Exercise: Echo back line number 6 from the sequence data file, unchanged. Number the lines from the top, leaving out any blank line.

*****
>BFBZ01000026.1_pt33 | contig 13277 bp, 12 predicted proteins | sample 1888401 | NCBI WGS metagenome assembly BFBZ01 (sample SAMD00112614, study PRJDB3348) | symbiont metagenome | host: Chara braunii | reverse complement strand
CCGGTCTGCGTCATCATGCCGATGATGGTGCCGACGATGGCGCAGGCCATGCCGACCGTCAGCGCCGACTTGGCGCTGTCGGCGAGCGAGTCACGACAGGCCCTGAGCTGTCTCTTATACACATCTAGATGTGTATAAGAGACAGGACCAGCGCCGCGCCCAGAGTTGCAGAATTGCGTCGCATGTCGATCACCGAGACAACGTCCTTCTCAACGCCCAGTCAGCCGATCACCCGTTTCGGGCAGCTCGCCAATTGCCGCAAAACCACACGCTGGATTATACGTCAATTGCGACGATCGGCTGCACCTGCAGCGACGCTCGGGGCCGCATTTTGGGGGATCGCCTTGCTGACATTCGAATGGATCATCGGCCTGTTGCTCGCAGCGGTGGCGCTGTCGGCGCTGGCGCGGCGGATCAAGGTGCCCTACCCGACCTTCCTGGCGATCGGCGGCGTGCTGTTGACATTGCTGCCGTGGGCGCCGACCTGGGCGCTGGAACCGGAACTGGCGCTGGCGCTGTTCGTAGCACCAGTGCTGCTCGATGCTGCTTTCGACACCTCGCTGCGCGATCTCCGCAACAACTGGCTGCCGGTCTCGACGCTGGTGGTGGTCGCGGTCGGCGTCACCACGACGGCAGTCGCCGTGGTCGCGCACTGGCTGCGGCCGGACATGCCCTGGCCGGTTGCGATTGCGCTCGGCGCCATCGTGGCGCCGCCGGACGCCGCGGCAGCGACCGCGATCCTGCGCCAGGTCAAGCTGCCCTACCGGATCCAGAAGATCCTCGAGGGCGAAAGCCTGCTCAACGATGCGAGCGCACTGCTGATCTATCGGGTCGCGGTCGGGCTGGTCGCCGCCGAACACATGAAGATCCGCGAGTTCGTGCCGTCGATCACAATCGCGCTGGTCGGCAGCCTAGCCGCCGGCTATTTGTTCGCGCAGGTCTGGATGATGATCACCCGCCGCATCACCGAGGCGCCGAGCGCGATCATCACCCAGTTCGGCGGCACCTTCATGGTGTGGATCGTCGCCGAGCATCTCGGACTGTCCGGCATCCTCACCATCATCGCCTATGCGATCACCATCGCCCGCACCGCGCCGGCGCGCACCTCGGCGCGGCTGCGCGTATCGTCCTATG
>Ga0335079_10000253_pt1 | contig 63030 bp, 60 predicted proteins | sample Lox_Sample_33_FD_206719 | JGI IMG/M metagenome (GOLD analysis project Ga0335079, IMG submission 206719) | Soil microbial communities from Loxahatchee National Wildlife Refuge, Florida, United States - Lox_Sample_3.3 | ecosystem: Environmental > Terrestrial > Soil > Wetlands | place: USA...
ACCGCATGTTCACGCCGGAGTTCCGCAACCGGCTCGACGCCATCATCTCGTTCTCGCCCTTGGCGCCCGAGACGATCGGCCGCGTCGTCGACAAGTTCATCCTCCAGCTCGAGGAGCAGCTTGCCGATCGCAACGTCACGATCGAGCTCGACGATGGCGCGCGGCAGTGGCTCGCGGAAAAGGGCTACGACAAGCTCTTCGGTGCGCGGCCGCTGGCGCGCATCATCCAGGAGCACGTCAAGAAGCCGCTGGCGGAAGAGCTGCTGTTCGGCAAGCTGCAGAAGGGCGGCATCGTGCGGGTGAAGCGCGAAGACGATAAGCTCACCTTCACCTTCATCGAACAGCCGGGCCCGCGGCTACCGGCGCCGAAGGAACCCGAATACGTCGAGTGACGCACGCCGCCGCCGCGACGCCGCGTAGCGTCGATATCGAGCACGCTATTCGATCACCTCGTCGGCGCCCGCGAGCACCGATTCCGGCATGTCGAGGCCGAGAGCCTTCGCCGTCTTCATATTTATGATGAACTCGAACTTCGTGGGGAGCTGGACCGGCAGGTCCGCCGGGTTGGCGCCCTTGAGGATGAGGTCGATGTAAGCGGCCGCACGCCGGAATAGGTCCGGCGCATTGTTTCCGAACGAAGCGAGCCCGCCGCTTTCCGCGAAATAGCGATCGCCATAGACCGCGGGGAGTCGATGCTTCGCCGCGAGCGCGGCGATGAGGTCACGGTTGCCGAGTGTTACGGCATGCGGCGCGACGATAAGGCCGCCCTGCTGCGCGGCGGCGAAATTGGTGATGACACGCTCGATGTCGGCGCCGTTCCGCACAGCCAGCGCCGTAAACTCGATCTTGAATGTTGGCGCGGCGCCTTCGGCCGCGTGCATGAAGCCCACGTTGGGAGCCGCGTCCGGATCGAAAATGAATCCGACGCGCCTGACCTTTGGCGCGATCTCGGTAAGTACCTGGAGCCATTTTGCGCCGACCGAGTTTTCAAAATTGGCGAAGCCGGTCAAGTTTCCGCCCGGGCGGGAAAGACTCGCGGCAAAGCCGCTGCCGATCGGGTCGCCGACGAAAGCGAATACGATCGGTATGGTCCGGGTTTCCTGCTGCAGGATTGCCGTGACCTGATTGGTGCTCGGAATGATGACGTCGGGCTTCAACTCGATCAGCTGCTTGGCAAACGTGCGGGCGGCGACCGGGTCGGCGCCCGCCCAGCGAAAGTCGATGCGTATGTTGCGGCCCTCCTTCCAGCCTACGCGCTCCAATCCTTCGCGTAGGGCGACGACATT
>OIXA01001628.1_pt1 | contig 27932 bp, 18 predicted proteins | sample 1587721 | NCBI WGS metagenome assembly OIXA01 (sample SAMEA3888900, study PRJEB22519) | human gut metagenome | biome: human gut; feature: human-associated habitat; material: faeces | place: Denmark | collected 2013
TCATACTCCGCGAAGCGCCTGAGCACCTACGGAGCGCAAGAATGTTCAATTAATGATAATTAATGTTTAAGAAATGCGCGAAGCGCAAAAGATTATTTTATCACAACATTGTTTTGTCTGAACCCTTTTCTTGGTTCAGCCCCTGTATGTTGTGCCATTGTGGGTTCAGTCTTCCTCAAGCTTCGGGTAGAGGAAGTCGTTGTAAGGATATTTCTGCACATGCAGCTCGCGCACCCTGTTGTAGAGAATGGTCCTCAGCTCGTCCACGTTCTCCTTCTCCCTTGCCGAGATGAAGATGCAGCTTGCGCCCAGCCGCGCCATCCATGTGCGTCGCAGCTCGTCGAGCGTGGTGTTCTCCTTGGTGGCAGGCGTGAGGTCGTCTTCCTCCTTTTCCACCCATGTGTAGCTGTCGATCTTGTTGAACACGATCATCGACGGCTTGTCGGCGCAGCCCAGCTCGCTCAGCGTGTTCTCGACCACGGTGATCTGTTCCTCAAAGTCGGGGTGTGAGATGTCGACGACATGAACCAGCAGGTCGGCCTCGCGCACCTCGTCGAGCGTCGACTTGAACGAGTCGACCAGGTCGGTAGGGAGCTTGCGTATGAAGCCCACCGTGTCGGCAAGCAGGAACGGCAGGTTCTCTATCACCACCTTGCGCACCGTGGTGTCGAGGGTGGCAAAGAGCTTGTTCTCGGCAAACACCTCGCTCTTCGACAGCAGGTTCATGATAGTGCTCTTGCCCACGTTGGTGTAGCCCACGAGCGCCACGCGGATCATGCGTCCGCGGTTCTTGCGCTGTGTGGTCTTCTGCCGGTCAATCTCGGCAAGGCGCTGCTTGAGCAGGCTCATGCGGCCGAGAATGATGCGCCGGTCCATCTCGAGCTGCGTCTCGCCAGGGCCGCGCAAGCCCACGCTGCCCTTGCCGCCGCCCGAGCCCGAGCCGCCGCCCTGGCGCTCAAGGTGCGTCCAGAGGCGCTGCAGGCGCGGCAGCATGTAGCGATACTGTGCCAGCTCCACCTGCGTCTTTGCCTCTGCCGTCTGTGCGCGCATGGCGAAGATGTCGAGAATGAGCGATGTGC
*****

TCATACTCCGCGAAGCGCCTGAGCACCTACGGAGCGCAAGAATGTTCAATTAATGATAATTAATGTTTAAGAAATGCGCGAAGCGCAAAAGATTATTTTATCACAACATTGTTTTGTCTGAACCCTTTTCTTGGTTCAGCCCCTGTATGTTGTGCCATTGTGGGTTCAGTCTTCCTCAAGCTTCGGGTAGAGGAAGTCGTTGTAAGGATATTTCTGCACATGCAGCTCGCGCACCCTGTTGTAGAGAATGGTCCTCAGCTCGTCCACGTTCTCCTTCTCCCTTGCCGAGATGAAGATGCAGCTTGCGCCCAGCCGCGCCATCCATGTGCGTCGCAGCTCGTCGAGCGTGGTGTTCTCCTTGGTGGCAGGCGTGAGGTCGTCTTCCTCCTTTTCCACCCATGTGTAGCTGTCGATCTTGTTGAACACGATCATCGACGGCTTGTCGGCGCAGCCCAGCTCGCTCAGCGTGTTCTCGACCACGGTGATCTGTTCCTCAAAGTCGGGGTGTGAGATGTCGACGACATGAACCAGCAGGTCGGCCTCGCGCACCTCGTCGAGCGTCGACTTGAACGAGTCGACCAGGTCGGTAGGGAGCTTGCGTATGAAGCCCACCGTGTCGGCAAGCAGGAACGGCAGGTTCTCTATCACCACCTTGCGCACCGTGGTGTCGAGGGTGGCAAAGAGCTTGTTCTCGGCAAACACCTCGCTCTTCGACAGCAGGTTCATGATAGTGCTCTTGCCCACGTTGGTGTAGCCCACGAGCGCCACGCGGATCATGCGTCCGCGGTTCTTGCGCTGTGTGGTCTTCTGCCGGTCAATCTCGGCAAGGCGCTGCTTGAGCAGGCTCATGCGGCCGAGAATGATGCGCCGGTCCATCTCGAGCTGCGTCTCGCCAGGGCCGCGCAAGCCCACGCTGCCCTTGCCGCCGCCCGAGCCCGAGCCGCCGCCCTGGCGCTCAAGGTGCGTCCAGAGGCGCTGCAGGCGCGGCAGCATGTAGCGATACTGTGCCAGCTCCACCTGCGTCTTTGCCTCTGCCGTCTGTGCGCGCATGGCGAAGATGTCGAGAATGAGCGATGTGC